Beyond The Bloom: Report Finds Some Surprising Fates in “Life Cycle” of Algal Toxins

Harmful algal blooms often seem to spring up out of nowhere, forcing public health officials scrambling to issue water quality advisories, while people headed out to recreate on a lake, river or reservoir are met with green water and beach closure signs. Then, just as quickly, a bloom can subside – leaving behind clear water and little evidence it was ever there. 

While these blooms may be short-lived, says Grace Wilkinson, a assistant professor at the University of Wisconsin-Madison’s Center for Limnology, the toxins they produce can linger long after the initial bloom and travel far beyond the original location. 

Grace Wilkinson.

“The impact [an algal toxin] is going to have doesn’t stop after production or when we measure its concentration in the water column,” Wilkinson says, “If we’re not thinking about its fate and where it’s going, we can miss a big part of the picture that could have consequences for exposure risks for humans and wildlife.” 

In many cases, the end of a bloom is just the beginning of the story for the toxins it leaves behind. 

Wilkinson is co-author of a report published December 22nd in the journal, Limnology and Oceanography Letters that reviewed the scientific literature about microcystin, one of the predominant toxins produced by harmful algae or, more accurately, cyanobacteria in freshwater systems. Microcystin is a known hepatotoxin – toxic to the liver – and “because [it] can affect wildlife and humans and livestock, a lot of research from a lot of different scientific fields is being done,” Wilkinson says, which allowed her and graduate student, Quin Shingai, currently at Dartmouth University to  “survey across these different bodies of literature at what is known about how microcystin is moving through the environment.” 

What they found was a very complex cycle. After a cyanobacteria bloom starts producing microcystin, there are a number of potential fates awaiting the toxin. 

Many of these fates are fairly obvious. For example, the report reviewed studies on how some microcystin breaks down due to exposure to sunlight or chemical or biological processes, while other pools of the toxin end up being “exported” out of the system as they wash downstream.  

But, says Wilkinson, there are also a number of “cryptic pathways” that lead to potential exposure risks for humans, wildlife, pets and livestock.

Details are in the caption following the image
A conceptual model of the microcystin cycle in lentic inland waters.

For example, it is quite common for aquatic plants to absorb, or “take up” microcystin during a bloom. In some cases, this is good news, as some plants have the ability to process the toxin and remove it from the environment. But, in other cases, aquatic plants simply become a “reservoir” for microcystin, passing it off to the animals that eat them or holding onto the toxin until they die and decompose, which results, Wilkinson says, in a “delayed release” of the toxin back into the environment.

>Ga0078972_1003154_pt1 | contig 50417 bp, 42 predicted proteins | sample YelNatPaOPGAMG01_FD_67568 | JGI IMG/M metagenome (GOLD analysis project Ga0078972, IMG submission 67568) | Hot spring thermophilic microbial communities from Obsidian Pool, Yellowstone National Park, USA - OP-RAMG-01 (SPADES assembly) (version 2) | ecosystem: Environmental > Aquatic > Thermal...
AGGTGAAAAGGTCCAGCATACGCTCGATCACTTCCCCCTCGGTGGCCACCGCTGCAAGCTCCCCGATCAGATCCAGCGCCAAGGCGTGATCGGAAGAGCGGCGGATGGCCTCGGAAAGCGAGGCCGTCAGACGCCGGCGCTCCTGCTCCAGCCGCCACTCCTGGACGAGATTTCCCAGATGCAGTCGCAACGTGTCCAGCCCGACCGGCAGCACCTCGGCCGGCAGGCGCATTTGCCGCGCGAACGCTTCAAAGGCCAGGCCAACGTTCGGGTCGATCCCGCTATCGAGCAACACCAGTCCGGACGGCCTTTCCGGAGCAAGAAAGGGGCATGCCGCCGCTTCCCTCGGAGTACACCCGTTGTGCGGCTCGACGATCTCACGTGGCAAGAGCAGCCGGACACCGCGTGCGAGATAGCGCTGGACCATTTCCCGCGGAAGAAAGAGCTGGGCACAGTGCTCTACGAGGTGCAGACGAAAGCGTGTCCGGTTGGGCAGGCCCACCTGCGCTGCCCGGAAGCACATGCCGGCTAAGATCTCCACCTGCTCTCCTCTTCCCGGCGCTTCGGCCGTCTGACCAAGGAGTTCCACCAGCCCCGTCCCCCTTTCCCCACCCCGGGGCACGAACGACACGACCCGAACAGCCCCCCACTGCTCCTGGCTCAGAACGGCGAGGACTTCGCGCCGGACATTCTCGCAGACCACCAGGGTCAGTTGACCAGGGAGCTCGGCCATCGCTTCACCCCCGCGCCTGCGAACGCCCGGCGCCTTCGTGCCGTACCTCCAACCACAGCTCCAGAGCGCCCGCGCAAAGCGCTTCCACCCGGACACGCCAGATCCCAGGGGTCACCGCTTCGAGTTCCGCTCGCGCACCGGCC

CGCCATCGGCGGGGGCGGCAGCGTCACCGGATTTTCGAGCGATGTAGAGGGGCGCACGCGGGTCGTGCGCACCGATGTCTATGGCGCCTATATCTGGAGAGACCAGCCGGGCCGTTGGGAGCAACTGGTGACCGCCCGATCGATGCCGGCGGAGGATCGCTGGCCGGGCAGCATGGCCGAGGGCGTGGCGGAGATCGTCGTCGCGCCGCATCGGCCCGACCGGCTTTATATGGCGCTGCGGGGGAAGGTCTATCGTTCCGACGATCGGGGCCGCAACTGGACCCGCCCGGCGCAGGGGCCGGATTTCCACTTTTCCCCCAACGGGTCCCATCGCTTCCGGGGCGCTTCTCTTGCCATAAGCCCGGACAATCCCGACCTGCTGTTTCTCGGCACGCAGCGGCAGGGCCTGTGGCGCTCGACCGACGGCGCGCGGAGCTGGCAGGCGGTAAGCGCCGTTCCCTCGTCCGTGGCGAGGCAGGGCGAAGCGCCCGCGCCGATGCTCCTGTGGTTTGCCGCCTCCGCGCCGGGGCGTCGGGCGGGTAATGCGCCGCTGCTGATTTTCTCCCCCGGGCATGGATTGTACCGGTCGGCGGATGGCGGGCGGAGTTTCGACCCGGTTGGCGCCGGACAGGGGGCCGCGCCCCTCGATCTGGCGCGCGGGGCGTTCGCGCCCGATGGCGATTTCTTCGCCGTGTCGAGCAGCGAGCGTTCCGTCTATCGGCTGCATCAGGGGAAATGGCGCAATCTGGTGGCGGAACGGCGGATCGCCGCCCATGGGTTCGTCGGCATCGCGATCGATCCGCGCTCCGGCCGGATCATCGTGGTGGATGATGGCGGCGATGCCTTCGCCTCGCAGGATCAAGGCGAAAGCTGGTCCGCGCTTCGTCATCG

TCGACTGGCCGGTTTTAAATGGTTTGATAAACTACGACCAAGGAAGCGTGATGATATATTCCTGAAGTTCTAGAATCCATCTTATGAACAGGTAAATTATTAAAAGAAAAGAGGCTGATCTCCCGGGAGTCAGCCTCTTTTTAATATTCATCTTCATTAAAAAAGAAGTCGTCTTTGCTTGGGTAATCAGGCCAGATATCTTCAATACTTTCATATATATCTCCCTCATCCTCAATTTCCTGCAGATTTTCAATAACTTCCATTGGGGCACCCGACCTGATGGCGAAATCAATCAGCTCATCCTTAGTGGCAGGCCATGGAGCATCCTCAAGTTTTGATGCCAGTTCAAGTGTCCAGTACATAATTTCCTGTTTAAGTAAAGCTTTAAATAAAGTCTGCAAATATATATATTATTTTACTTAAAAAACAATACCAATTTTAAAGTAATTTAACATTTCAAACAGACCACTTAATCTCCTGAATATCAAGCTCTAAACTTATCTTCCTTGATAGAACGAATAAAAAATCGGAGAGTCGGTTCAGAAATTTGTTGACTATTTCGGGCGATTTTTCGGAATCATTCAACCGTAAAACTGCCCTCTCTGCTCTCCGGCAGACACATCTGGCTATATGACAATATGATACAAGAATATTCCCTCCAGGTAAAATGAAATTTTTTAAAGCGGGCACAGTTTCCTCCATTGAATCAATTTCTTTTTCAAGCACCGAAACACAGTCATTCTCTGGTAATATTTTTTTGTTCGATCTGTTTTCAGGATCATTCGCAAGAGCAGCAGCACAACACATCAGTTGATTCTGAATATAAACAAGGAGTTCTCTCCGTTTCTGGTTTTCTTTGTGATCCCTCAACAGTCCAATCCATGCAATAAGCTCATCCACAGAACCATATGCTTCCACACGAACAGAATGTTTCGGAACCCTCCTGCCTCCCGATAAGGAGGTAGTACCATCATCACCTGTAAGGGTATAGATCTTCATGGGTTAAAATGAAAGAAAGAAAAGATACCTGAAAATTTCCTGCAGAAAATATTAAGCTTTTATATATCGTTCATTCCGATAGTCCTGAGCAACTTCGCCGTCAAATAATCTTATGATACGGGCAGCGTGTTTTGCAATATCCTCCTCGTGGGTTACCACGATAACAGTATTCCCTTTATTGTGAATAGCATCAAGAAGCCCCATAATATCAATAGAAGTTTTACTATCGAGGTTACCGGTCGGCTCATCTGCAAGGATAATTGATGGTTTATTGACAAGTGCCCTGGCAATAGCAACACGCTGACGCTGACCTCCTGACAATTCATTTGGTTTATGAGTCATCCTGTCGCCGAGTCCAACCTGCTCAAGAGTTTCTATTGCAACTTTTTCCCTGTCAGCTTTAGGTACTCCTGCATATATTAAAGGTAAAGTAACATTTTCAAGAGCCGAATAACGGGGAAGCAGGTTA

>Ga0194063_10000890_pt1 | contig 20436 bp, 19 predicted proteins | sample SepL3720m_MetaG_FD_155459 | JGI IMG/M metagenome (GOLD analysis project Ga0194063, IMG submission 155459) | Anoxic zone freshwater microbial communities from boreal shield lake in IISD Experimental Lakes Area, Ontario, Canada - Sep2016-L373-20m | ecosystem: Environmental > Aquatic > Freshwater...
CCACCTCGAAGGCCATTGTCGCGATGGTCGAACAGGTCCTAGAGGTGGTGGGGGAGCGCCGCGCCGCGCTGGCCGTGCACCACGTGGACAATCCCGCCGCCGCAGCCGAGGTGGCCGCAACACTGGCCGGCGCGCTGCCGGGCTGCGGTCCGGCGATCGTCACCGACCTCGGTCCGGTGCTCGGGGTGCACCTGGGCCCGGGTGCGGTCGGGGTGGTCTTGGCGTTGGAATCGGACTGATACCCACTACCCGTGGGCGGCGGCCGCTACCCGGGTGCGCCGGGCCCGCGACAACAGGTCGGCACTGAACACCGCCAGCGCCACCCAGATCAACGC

There is also research that shows that some microcystin can become aerosolized due to decomposing blooms and churning waves, which sends the toxin airborne and, as some studies have shown, into the nasal passages of nearshore residents. 

The report also found that there could be huge variation in the concentrations of microcystin in an ecosystem. Whether the toxin was found stored in the sediments of the lakebed or in tissue samples of the fish, reptiles and birds that ate microcystin-laced aquatic plants or insects, Wilkinson says she was struck by how the concentrations of the toxin could vary by orders of magnitude – with some organisms having toxin concentrations tens, hundreds, even thousands of times higher than others. 

Wilkinson likens findings like these to “breadcrumbs” creating intriguing trails towards areas of future research as scientists work to more fully understand the microcystin cycle.

“The ecological work of drawing a boundary around a system and looking at all of the arrows of how microcystin moves in and out and all of the cycling in the middle is a really useful pursuit,” she says, especially because “you can’t just look at a lake and tell if it’s making microcystin [or other algal toxins] or not.” 

The more we understand this “life cycle” of the microcystin produced by harmful algal blooms, the better we’ll be able to understand, predict and manage the risk of being exposed not just to microcystin but to other potentially harmful toxins. 

“There’s no reason to think what we’re learning about microcystin … wouldn’t be a framework we could apply to other algal toxins as well,” she says.

The report, “Microcystin as a biogeochemical cycle: Pools, fluxes, and fates of the cyanotoxin in inland waters,’

 can be found here